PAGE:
INTERVIEW: BLONDE | NARC. | Reliably Informed | Music and Creative Arts News for Newcastle and the North East

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Bristol-based house duo Adam Englefield and Jacob Manson, aka Blonde, are just the right amount of bubbly and gleeful to be found on the sometimes hyperactively euphoric playlists of popular YouTube channel Eton Messy. Maybe that’s because Englefield happens to be one of the founders of the site. That also explains why of all the carbon-copy happy house groups that have emerged since the breakthrough of Disclosure, Blonde have managed to stand out from the crowd with a series of chart-bothering singles that often owe more to pop than traditional house. Don’t be surprised if the pair start vying for the Lawrence brothers’ crown soon…

Ahead of a live performance at Newcastle’s O2 Academy on Wednesday 28th October, we talked to Adam about Blonde’s latest single and balancing the band with other commitments.

Congratulations on the imminent release of Feel Good (It’s Alright)! What can we expect from the new single?
Thank you! Well for the next single we have decided to do something a bit different. Its heavily UK Garage influenced with a slightly moodier vibe overall. We can’t wait for people to hear it.

I know that Adam was originally running Eton Messy and Jacob was producing under the name Thieves, so how did the pair of you originally come together to start making music as Blonde? 
Well we actually met through Eton Messy as well. Jake sent me one of his tracks that he had produced for his project Thieves, which I loved. We ended up talking a lot over Facebook and got on really well. It was after about a month or so that I asked Jake to remix a track of mine that I had made under the name Beluga. The result was really great so we then decided to do a collaboration. What came of that was unlike any of our solo projects so for continuity’s sake we decided to put it out under a new name, which was Blonde. And we haven’t looked back since!

Your singles so far have charted really high in the past few months and you’ve been getting some great critical acclaim too – have you been at all surprised by how successful your crossover has been so far?
Initially we were surprised, as we never really set out to have commercial success. When record labels started wanting to meet up with us we couldn’t believe it, as we were just two guys making tracks in our bedrooms at the time. You still get that great feeling when you see total strangers singing along to your songs or tweeting about how much they love it. That’ll never wear off.

There’s a lot of really good house and dance acts coming out of the UK at the minute. What do you think sets you apart from the rest?
I think our attention to song craft sets us apart somewhat. We generally stick to conventional song structures with powerful lyrical messages. Thats what makes a song meaningful to the listener, when its relatable. Also the fact that we perform this songs live with a full band I think gives us a unique edge.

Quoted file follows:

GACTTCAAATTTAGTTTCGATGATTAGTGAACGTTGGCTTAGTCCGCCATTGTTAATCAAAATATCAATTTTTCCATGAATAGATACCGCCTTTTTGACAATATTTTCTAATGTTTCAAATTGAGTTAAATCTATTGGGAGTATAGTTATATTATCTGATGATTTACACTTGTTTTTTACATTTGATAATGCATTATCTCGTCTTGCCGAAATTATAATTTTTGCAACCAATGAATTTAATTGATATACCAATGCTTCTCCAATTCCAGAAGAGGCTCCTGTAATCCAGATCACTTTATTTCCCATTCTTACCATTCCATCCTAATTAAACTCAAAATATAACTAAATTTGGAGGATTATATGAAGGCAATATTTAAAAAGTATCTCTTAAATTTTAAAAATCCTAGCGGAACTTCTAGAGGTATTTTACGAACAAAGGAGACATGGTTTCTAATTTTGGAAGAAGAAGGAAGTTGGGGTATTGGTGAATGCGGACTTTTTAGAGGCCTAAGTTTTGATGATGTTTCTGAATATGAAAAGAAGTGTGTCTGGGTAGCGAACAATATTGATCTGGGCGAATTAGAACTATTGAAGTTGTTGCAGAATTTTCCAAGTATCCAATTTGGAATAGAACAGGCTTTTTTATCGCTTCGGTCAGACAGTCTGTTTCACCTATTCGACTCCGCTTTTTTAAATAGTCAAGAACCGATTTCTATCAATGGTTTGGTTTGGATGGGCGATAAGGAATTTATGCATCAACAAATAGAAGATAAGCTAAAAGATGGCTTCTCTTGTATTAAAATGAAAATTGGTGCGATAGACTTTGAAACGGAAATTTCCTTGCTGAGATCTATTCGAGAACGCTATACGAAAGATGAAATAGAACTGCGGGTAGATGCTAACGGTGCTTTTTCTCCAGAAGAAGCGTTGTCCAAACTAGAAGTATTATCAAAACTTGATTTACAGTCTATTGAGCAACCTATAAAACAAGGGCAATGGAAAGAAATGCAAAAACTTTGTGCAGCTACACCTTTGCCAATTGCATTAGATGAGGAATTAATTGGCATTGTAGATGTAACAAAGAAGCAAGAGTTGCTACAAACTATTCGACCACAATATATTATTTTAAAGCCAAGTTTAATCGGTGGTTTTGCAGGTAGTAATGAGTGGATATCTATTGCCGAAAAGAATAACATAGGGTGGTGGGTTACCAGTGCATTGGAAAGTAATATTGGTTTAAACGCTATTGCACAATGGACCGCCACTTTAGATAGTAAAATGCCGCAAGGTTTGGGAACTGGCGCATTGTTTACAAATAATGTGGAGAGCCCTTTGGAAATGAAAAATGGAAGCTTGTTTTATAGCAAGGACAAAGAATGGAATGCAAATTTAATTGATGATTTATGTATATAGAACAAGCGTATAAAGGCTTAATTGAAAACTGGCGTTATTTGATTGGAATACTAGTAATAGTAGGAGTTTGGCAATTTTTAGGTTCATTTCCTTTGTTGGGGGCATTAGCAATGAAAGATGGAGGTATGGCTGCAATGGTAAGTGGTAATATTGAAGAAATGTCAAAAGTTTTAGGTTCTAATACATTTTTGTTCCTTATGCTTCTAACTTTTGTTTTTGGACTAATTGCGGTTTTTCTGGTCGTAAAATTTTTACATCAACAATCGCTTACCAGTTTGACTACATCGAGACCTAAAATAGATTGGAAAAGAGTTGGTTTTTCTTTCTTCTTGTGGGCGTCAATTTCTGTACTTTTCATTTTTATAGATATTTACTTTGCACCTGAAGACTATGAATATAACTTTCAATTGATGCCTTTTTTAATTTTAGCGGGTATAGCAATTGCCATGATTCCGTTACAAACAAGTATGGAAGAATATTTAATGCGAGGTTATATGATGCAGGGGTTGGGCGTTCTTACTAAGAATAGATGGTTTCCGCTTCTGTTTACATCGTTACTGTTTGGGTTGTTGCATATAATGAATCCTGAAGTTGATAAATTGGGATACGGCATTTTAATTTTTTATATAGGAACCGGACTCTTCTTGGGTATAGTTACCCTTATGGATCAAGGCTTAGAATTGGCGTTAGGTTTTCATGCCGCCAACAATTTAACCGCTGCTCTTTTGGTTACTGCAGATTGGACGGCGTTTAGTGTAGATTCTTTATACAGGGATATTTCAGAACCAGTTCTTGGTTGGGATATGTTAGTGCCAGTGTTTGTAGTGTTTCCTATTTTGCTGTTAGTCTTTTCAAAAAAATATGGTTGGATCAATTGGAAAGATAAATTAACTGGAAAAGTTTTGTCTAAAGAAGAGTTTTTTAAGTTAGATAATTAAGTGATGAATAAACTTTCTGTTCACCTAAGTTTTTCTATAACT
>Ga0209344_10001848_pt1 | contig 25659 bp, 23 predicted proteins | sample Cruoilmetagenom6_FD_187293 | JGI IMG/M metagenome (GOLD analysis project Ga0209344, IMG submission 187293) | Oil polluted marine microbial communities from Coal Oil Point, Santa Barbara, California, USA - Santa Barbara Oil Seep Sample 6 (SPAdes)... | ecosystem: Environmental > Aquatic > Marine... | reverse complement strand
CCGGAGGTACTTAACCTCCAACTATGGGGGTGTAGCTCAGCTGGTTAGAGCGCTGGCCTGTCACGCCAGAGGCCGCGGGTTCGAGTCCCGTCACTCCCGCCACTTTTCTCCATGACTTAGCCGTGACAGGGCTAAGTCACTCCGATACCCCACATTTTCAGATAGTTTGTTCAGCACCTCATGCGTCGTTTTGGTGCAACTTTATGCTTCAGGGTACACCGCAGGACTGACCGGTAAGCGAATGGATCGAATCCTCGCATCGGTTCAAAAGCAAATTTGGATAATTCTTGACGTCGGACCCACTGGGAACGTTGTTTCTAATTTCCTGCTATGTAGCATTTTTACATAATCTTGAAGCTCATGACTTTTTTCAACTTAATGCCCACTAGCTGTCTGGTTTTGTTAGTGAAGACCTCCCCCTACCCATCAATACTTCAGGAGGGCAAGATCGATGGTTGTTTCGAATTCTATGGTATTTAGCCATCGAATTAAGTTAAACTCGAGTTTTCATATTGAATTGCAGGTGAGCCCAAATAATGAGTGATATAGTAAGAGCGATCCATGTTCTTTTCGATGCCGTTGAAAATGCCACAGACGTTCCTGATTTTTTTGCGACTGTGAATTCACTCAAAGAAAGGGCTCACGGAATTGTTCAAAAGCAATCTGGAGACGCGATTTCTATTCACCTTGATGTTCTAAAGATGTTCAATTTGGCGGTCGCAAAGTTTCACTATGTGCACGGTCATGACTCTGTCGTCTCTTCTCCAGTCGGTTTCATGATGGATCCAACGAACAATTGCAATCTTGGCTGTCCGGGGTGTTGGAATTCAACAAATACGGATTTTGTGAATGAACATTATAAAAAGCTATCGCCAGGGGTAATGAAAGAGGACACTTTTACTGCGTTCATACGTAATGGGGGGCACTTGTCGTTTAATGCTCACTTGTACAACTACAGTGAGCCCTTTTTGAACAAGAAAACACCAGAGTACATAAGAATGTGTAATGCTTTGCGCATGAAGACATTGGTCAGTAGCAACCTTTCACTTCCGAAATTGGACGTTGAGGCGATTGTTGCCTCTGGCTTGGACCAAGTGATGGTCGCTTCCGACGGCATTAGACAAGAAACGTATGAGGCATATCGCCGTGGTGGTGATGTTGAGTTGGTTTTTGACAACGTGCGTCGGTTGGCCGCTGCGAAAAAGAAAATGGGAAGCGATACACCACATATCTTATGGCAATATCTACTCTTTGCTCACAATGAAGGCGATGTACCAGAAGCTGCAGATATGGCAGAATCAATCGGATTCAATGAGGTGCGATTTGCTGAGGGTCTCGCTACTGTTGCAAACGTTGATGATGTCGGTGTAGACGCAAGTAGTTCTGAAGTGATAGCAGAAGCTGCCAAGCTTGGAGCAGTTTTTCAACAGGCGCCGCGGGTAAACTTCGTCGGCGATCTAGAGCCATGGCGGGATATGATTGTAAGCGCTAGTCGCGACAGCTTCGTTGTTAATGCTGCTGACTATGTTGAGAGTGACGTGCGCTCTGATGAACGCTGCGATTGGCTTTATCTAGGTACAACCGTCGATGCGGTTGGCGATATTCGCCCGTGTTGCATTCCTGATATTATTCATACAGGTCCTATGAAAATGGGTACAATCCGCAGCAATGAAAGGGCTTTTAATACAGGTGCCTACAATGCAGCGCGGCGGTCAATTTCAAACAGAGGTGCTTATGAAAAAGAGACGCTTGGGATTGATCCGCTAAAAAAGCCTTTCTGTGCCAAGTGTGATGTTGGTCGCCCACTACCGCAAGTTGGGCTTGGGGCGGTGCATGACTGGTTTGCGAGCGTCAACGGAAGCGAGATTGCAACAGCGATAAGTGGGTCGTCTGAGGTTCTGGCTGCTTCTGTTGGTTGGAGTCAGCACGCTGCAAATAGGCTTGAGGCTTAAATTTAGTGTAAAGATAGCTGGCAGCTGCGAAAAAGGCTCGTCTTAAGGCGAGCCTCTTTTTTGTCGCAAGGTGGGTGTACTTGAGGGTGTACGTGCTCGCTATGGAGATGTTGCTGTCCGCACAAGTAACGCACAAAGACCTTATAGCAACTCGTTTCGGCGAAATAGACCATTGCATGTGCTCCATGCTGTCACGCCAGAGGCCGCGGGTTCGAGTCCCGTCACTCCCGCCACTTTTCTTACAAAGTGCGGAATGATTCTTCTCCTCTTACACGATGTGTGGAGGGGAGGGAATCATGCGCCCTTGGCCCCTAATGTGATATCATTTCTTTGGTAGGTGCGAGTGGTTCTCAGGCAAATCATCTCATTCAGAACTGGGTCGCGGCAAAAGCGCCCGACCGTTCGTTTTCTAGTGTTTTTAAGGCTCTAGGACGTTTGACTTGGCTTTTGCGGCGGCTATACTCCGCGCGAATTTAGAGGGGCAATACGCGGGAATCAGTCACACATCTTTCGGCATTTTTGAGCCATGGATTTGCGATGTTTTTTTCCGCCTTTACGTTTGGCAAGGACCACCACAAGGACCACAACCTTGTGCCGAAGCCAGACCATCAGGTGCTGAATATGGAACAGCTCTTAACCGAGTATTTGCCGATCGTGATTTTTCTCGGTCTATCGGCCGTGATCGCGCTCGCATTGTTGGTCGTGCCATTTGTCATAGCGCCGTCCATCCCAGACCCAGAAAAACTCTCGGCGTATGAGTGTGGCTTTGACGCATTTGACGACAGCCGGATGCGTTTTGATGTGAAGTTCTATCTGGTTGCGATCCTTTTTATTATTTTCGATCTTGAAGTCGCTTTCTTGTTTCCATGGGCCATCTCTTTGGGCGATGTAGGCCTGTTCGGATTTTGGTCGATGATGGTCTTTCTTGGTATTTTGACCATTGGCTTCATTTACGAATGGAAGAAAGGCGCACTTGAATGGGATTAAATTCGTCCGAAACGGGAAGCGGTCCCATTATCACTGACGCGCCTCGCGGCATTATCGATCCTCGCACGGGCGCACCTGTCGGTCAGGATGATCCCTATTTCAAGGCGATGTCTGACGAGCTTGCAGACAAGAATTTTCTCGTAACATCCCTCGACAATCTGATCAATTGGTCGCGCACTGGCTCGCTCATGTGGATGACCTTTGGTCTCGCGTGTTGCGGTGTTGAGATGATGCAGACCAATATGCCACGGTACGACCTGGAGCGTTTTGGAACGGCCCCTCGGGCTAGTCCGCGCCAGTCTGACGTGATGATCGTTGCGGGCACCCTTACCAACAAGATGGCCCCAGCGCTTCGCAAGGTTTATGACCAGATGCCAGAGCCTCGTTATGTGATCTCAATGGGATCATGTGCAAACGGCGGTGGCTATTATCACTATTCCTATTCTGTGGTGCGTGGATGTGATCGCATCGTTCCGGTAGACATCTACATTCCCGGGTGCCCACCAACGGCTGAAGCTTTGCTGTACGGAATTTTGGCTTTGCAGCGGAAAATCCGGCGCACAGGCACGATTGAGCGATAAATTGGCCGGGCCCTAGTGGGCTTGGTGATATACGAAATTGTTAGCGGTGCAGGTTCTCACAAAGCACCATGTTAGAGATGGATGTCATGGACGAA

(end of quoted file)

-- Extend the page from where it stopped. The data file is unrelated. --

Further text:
You’ve picked up on a lot of new, talented singers on your singles, including Melissa Steel and, on the new single, Karen Harding. How did you come across these vocalists and why did you want to work with them?
With both Melissa and Karen we had been big fans before working with them, so they were always on our wish list of artists to work with. When we write a track we always do so with a very particular vocal in mind, and the process of finding that singer can be very long and difficult. But we were very lucky with Melissa and Karen. We knew their vocals would work before even having heard them sing the songs.

If you could have someone provide guest vocals on one of your tracks, who would it be?
We’re big Usher fans. Also if Mariah Carey fancied jumping on one of our track I don’t think we would complain!

You’re known for your really high-energy DJ sets and you’ve got crowds everywhere from Glastonbury to Creamfields into the party spirit. How different is it to perform live as Blonde compared to putting together a DJ set?
Live shows and DJ sets are totally different kinds of shows. Live shows are where we showcase all our own music, whereas DJ sets we play some of our own stuff but alongside loads of classics and tracks we are enjoying at the time. Whilst both are high energy the live shows are usually the most mental!

What can we expect from you when you come to Newcastle’s O2 Academy?
A set full of all our hits and a handful of unreleased material you won’t be able to hear anywhere else. Also a few covers of house classics that we have put together especially for our live show, so expect to be dancing till your feet ache.

You’ve been continuing to work on your debut album; do you know when it might be coming out and what can we expect from it?
The album has been a working progress for a fair while now, but its looking like we’ll be releasing it mid 2016! We still have a few more tracks we want to put out before hand. But on the album we have tracks is many different styles, so not just house. From slow jams to garage, it’s a real mix up of influences.

Aside from working on new music as Blonde, Eton Messy has continued to be very active. Is it important to you to continue promoting the work of dance and house musicians while also working on your own music?
Participating in the scene will always be important, no matter how much success you have. Otherwise you run the risk of losing touch with whats going on. Also its a great way of supporting artists that we love.

Blonde play O2 Academy, Newcastle on Wednesday 28th October.


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